As the proposed constitutional prohibition on gay marriage gains in the Minnesota Legislature, many supporters again say that their anti-homosexuality stance is rooted in Scripture. But some people of faith rightly wonder why some “people of God” malign other “people of God” simply for who they are.
Rep. Steve Simon, DFL-St. Louis Park, pondered the question another way: “How many more gay people does God have to create before we ask ourselves whether or not God actually wants them around?”
So I consulted available history and re-examined my old Methodist Bible for guidance. From that, it seems one must be careful about selectively plucking biblical passages to support a social position — because anyone who really pays attention will encounter impossibly conflicting scripture, and may confront larger messages that relegate things like anti-gay legislation to codifying denial of basic human rights.
It is true that the Bible, most prominently in Leviticus and Paul’s New Testament letters, frowns on homosexuality. Old Testament Mosaic Law called it “an abomination” punishable by death!
We don’t kill for … wearing fabric blends
Thankfully, many ancient biblical dictates have yielded to modern common sense. We don’t kill as Leviticus decrees for any number of practices, some as ordinary as wearing clothes woven with a blend of fabrics. Jesus tempered the barbaric Old Testament wrath with a new covenant that revealed a caring God through whom misdeeds by fallible humans may be forgiven.
Nowhere in Jesus’ New Testament teachings is homosexuality even mentioned, let alone branded sinful. Rather, Jesus is presented as a champion of the downtrodden and an untiring advocate for human dignity and unconditional acceptance of all people (note the several times Jesus cites good deeds by Samaritans, who in biblical times were social outcasts).
In Matthew, Jesus says that whatever is done to the least of us is done to us all. Jesus also says in the same book: “In everything, do to others as you would have them do to you …” (variations of the “golden rule” are central in all world religions, always with an absence of condition).
Elsewhere in the Bible:
Moses says that “abominations” are not keeping the Sabbath holy and touching a pig’s skin, both punishable by death! Exodus says it’s OK to sell one’s daughter into slavery, yet adultery (almost exclusively directed at women in the culture of the time) is punishable by death.
A long-ago context
Those directives emerged in a long-ago social context, and today we know that it’s certainly not OK to kill gays or those who skip church or herd hogs. And who’d look the other way if the neighbors sought added income by selling their daughter to a slave camp?
Deuteronomy commands that children who eat or drink too much or are disobedient “shall” be stoned, and elsewhere Moses orders death to any who curse. So, who’d throw the rocks, and what would law-enforcement officers do when they inspect the bloody bodies?
Really … how far Bible literalists want to go with all this.
Paul — once the Jewish Pharisee Saul of Tarsus who eagerly terrorized Christians before his legendary flip-flop on a trip to Damascus — claimed to speak for Jesus (whom he never met) in his scriptural letters. However, in condemning gays Paul had zero basis in the biblical Jesus, just as he had no foundation in Christ for his forbidding women to speak in church except through their husbands, or his tacit approval of slavery.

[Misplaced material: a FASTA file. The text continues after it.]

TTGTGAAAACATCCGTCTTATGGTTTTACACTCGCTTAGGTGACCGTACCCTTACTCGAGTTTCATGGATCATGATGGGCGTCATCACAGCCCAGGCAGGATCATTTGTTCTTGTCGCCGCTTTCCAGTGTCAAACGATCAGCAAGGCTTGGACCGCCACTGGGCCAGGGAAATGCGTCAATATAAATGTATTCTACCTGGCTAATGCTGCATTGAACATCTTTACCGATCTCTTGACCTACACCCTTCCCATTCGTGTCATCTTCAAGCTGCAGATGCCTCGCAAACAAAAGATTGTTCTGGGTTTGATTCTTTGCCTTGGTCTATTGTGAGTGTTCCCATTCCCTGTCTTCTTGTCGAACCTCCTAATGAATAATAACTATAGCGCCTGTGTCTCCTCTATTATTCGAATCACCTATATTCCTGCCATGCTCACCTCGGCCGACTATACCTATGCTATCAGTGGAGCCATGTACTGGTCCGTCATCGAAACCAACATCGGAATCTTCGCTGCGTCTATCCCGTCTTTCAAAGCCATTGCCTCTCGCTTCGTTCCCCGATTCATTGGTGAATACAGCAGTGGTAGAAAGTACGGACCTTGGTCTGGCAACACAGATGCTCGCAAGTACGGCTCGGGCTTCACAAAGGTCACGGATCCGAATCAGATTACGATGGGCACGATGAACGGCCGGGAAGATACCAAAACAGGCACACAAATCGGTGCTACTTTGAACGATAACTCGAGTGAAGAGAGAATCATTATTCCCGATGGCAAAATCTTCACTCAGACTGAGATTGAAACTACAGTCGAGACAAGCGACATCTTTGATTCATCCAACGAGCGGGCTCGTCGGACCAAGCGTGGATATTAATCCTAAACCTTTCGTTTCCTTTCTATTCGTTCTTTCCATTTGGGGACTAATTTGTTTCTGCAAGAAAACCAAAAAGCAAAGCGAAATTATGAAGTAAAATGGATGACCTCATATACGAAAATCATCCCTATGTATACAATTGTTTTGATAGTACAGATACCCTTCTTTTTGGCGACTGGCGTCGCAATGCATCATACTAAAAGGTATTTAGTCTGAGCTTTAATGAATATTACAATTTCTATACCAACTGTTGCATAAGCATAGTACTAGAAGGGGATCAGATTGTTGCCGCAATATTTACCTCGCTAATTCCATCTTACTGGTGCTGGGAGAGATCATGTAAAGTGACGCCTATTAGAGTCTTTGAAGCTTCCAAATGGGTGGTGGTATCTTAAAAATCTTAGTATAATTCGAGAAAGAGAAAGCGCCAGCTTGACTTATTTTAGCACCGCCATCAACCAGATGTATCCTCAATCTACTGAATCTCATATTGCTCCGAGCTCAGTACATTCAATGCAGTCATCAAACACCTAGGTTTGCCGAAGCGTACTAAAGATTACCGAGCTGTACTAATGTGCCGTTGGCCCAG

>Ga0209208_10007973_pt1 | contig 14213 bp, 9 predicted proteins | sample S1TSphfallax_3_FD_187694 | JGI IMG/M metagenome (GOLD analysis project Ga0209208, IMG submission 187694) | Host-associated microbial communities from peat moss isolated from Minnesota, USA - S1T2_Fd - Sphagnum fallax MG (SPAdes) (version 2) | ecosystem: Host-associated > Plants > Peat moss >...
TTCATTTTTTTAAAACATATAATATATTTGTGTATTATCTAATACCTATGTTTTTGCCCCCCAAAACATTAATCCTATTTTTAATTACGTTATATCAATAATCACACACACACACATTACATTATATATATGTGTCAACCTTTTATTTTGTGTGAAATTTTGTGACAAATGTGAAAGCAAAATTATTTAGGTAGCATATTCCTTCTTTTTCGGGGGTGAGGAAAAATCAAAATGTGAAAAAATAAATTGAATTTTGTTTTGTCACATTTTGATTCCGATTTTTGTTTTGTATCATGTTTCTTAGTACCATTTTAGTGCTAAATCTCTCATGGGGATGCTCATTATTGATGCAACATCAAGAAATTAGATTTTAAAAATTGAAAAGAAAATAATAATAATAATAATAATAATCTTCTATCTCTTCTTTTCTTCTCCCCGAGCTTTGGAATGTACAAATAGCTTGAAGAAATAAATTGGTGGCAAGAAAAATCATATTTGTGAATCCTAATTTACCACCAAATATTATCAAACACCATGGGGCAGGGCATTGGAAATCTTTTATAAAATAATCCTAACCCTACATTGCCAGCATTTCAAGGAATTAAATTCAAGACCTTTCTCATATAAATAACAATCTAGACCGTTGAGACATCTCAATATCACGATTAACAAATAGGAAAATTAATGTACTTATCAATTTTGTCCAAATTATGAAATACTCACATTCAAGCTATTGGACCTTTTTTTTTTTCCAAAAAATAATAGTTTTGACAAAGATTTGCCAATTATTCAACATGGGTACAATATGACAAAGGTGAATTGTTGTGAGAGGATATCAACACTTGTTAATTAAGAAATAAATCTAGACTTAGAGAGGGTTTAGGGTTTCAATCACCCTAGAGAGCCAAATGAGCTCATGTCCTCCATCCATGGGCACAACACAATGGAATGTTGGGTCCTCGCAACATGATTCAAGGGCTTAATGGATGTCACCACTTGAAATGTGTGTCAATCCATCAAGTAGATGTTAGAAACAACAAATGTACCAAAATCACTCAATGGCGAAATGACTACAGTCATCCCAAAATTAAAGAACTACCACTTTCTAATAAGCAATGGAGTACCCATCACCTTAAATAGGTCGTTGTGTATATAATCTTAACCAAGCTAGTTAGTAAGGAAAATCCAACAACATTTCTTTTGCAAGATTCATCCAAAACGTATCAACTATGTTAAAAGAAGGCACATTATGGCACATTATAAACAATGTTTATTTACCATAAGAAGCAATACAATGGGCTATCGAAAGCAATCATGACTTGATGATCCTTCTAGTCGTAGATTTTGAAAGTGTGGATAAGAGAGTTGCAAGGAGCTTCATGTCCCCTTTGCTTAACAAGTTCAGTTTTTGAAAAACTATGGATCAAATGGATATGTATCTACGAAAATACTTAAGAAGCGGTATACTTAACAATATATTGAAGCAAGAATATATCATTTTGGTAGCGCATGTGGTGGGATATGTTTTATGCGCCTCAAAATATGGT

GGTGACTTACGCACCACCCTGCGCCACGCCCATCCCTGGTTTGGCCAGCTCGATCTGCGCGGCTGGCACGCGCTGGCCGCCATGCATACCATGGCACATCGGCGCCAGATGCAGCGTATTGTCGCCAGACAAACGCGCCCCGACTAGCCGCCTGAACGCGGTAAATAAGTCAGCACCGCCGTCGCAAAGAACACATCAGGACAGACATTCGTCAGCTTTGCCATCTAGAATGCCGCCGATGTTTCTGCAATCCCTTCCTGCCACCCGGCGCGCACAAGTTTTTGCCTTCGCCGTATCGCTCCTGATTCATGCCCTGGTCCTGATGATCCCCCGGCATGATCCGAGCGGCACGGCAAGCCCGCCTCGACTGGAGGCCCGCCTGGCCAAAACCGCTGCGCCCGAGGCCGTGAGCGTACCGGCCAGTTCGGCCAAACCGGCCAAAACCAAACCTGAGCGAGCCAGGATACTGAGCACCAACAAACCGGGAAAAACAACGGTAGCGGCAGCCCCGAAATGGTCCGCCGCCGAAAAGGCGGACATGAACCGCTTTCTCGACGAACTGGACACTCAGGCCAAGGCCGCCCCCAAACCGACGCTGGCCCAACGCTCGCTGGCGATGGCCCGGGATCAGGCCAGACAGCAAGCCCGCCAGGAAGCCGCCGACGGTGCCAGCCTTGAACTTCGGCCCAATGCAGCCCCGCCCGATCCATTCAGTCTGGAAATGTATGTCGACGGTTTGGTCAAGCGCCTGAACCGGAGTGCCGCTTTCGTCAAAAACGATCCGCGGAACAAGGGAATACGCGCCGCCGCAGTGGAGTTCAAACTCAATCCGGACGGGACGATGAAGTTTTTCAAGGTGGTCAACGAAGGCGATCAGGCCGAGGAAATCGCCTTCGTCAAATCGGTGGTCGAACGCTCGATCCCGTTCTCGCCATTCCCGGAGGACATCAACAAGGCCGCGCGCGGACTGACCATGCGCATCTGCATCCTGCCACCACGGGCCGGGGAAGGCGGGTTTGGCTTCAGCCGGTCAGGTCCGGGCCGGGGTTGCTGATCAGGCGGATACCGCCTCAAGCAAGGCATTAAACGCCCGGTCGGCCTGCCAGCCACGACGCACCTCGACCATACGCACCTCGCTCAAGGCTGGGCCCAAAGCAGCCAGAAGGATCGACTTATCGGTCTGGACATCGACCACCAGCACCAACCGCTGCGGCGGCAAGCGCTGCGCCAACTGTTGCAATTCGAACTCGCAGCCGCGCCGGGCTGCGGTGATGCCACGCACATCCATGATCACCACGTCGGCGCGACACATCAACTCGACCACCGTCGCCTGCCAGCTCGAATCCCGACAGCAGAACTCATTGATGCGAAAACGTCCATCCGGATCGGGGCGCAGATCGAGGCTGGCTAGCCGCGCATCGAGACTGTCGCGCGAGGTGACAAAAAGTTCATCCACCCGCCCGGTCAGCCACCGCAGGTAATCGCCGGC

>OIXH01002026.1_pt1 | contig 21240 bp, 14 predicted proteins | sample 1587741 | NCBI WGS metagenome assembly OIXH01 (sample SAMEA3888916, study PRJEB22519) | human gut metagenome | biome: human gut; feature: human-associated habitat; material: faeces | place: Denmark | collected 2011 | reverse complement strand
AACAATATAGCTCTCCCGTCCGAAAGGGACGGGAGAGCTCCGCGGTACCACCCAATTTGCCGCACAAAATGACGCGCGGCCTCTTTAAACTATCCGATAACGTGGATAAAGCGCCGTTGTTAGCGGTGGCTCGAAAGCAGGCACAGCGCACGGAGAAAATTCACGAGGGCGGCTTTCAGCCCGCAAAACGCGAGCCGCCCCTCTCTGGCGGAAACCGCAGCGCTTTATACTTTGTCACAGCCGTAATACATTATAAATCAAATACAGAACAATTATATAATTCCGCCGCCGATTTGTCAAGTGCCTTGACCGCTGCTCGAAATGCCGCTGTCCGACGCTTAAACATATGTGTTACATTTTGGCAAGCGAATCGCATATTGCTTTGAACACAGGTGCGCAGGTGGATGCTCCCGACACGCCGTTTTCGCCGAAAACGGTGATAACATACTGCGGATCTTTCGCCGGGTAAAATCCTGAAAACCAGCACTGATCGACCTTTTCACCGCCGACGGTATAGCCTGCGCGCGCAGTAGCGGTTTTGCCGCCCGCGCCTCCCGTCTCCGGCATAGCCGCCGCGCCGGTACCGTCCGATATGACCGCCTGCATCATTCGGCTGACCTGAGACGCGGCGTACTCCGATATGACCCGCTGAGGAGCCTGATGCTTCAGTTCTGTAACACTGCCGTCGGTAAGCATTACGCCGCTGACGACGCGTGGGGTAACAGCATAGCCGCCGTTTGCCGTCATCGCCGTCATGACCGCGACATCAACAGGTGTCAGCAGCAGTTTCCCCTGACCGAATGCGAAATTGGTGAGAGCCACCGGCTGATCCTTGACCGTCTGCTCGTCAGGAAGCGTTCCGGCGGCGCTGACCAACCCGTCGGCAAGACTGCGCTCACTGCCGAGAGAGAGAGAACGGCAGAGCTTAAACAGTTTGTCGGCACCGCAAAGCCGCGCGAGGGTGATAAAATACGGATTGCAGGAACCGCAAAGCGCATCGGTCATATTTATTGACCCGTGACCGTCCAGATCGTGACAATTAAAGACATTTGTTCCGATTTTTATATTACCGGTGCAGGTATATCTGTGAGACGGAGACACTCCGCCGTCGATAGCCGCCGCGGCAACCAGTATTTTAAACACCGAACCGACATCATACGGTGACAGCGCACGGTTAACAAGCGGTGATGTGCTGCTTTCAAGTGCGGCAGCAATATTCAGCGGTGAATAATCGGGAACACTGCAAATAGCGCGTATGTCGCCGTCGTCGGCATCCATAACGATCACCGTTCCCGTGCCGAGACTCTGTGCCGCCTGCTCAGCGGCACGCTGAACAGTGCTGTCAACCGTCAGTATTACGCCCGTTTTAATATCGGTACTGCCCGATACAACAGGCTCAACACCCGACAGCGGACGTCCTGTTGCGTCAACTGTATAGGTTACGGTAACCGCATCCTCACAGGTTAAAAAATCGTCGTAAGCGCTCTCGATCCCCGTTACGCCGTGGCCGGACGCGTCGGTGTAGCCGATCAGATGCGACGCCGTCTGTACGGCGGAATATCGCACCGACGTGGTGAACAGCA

Bible was used to justify …
Over the years, the Bible has been the basis for:
• Advancing the “divine right of Kings” through the Magna Carta in 1215 (of course, we no longer accept that God endorses royal dictators … or candidates for elected office).
• Imprisoning and nearly executing Galileo in the 17th century for saying the sun, not the earth, was the center of the universe.
• Branding Charles Darwin a heretic for his theory of evolution in1859.
• Denigrating women, who in ancient times were considered chattel in Taliban-like tribes. Such patriarchal sexism remains widespread in some cultures and is the basis for barring women from positions of Catholic authority.
• Denying American women the right to vote, something that changed less than 100 years ago (the Bible was also invoked in our “democracy” to deny full human status to blacks and Native Americans, and to deny interracial marriage).
• Insisting that black was sinful, a bedrock belief of the “Christian” Ku Klux Klan (Byron De La Beckwith, the convicted killer of Medgar Evers, once said the Bible proclaims that people of color were made “along with beasts” and are therefore subhuman with no more rights than a mule).
One could go on with the nonsense and mayhem (see the Crusades, the Inquisitions, Columbus, Spanish Conquistadors) wrought by those who blithely pretended that biblical authors provide an “inerrant” basis for conduct that most thinking moderns rightly reject. Some biblical dictates are now properly cast as felonies.
As we get past the Bible’s troubling texts that reflect ancient patriarchal prejudices and understand its central message of goodness, the Bible can be a foundation for living lives of care and respect. As evangelist Rev. Rick Warren has emphasized, Jesus’ core mission was to “defend the defenseless and speak for the oppressed.”
It’s fair to wonder why it is that we’re still burdened by what Jonathan Swift observed 300 years ago: “We have enough religion to make us hate, but not enough to make us love one another.”
Citing the Bible to denigrate people for who they are seems to be little more than seeking divine cover for a disturbing denial of very basic human rights that our nation’s Christian founders declared to be “self-evident and unalienable.” And it’s something that the Jesus in my tattered Bible would surely challenge, just as he famously challenged the hypocrites of his own time.
Ron Way is a longtime Minnesota journalist who has written about the environment and energy for MinnPost.